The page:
Need a more natural alternative to antibiotics? Here are seven powerful essential oils that naturally fight off bacteria.
Many essential oils are powerful enough to fight off infections and kill harmful bacteria, making them a great natural remedy for keeping yourself and your home healthy.
Studies have referred to essential oils as “the new antibiotics,” and show that certain essential oils are just as powerful as OTC medication for treating infections such as bacterial vaginosis (BV), and conditions caused by the staphylococcus bacteria, such as skin infections and urinary tract infections (1, 2, 3). With antibiotic resistance on the rise, using essential oils to treat bacterial infections may be a healthier, more effective option.
Here are seven antibacterial essential oils, and how to use them.
7 Antibacterial Essential Oils and How to Use Them
1. Tea Tree Oil
Tea tree oil is made from the leaves of the tea tree plant, which grows in Australia. It’s been used for centuries to heal burns, cuts, and scrapes, thanks to its antiseptic properties. It is also effective for eliminating oral and acne causing bacteria, and can naturally disinfect things in your home, such as toothbrushes, the inside of your washing machine, and bathroom countertops (4, 5).
How to Use Tea Tree Oil
Although it’s safe for your skin when properly diluted, tea tree oil is extremely potent and can burn when it’s applied. So be sure to dilute a few drops in water or a carrier oil, such as coconut or jojoba oil, before using it on your skin.
To use tea tree as a natural household disinfectant, add 3 drops of tea tree essential oil to a glass spray bottle with 1 cup white vinegar, 1 cup water, and 3 drops of lemon essential oil.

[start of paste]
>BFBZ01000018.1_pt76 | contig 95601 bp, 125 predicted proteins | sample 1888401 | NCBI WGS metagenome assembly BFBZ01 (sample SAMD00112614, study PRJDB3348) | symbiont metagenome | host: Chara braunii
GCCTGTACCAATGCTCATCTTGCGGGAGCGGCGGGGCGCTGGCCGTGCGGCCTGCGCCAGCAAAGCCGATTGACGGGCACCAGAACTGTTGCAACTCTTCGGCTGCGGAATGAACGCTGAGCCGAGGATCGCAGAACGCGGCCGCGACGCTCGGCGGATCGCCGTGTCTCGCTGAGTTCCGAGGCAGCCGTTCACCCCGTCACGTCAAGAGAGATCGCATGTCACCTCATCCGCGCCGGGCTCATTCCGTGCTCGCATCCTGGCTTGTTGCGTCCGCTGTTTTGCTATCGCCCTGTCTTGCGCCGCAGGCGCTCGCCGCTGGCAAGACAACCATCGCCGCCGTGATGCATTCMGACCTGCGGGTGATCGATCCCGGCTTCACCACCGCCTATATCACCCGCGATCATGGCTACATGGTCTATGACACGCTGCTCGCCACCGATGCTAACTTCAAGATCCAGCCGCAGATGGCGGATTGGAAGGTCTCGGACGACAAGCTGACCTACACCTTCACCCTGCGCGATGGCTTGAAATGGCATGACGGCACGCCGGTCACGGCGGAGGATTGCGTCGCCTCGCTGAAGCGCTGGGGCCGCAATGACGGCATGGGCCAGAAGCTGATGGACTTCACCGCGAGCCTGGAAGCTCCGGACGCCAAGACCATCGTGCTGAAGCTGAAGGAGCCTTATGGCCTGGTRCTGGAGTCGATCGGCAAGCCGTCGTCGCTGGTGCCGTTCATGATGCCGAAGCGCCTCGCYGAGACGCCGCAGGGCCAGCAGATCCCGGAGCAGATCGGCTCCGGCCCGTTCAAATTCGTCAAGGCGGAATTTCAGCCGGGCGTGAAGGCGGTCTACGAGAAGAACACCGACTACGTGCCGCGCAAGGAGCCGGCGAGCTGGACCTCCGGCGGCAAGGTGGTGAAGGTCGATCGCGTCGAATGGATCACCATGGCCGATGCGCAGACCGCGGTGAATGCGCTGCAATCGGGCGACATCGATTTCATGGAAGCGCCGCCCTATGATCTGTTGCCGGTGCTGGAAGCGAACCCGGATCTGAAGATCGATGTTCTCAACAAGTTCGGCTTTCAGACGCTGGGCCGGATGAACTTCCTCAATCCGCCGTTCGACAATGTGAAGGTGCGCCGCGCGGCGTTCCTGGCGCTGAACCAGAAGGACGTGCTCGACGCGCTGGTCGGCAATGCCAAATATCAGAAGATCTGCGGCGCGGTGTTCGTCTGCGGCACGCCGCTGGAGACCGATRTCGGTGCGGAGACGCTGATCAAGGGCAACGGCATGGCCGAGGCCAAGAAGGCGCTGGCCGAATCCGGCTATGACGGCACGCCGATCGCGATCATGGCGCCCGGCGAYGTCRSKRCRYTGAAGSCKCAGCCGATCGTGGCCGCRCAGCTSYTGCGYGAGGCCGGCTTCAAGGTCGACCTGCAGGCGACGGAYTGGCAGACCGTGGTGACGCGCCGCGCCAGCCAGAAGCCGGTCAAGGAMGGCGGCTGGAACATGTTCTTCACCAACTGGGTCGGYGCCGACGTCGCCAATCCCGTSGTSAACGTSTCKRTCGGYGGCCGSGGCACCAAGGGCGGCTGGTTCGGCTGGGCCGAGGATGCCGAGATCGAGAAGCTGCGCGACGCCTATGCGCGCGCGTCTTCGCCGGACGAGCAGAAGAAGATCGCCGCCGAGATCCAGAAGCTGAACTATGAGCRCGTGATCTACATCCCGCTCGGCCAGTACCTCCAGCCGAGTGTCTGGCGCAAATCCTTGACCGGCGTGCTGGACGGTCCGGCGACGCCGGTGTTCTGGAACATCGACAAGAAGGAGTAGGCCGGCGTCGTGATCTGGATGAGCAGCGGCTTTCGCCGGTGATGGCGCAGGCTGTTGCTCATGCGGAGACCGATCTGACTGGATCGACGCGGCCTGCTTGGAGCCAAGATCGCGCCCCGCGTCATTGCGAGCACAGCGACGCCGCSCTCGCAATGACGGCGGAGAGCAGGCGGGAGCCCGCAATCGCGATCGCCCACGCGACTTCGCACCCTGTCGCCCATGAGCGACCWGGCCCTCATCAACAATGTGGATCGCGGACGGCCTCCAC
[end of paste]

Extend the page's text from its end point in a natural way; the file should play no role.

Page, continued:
Tea tree oil can also be added to homemade toothpastes made from baking soda. A drop can be added to oil when you oil pull for extra antibacterial action – be careful though, it’s strong enough that all you need is 1 drop.
2. Grapefruit Essential Oil
Research shows that grapefruit essential oil is effective for killing off bacteria such as staphylococcus aureus (one of the most common strains of bacteria that causes infections), salmonella, and E. coli (6).
Be sure not to confuse grapefruit essential oil with grapefruit seed extract, as grapefruit essential oil comes from the peel of the grapefruit, not the seeds.
How to Use Grapefruit Essential Oil
The most common way to use grapefruit essential oil is to ingest it, by adding 1-2 drops (or as recommended by a healthcare practitioner) to your water.
You can also apply it topically to your skin when mixed with a carrier oil, to fight skin infections, and prevent wounds from becoming infected. Just be sure to avoid the sunlight after applying grapefruit essential oil. Citruses can make your skin very sensitive to the sun’s UV rays and can cause burns.
3. Oregano Essential Oil
Ask any nutritionist which natural remedy they have on hand during cold season when bacteria runs rampant, and they’ll probably say oregano essential oil, or oil of oregano.
As a quick note, while these two oils sound the same (and have the same health benefits), oil of oregano is the diluted version of oregano essential oil – usually with a food grade carrier oil – so that it’s safe to ingest. In other words, oil of oregano is the form you’ll want to use if you’re applying it topically or ingesting it.
Studies have shown that oregano essential oil is effective against 20 different strains of E. coli and pseudomonas aeruginosa, the pathogen known to cause cystic fibrosis (7, 8). Oregano oil has also been shown to reduce inflammation in the gut and to aid in digestion.
How to Use Oregano Essential Oil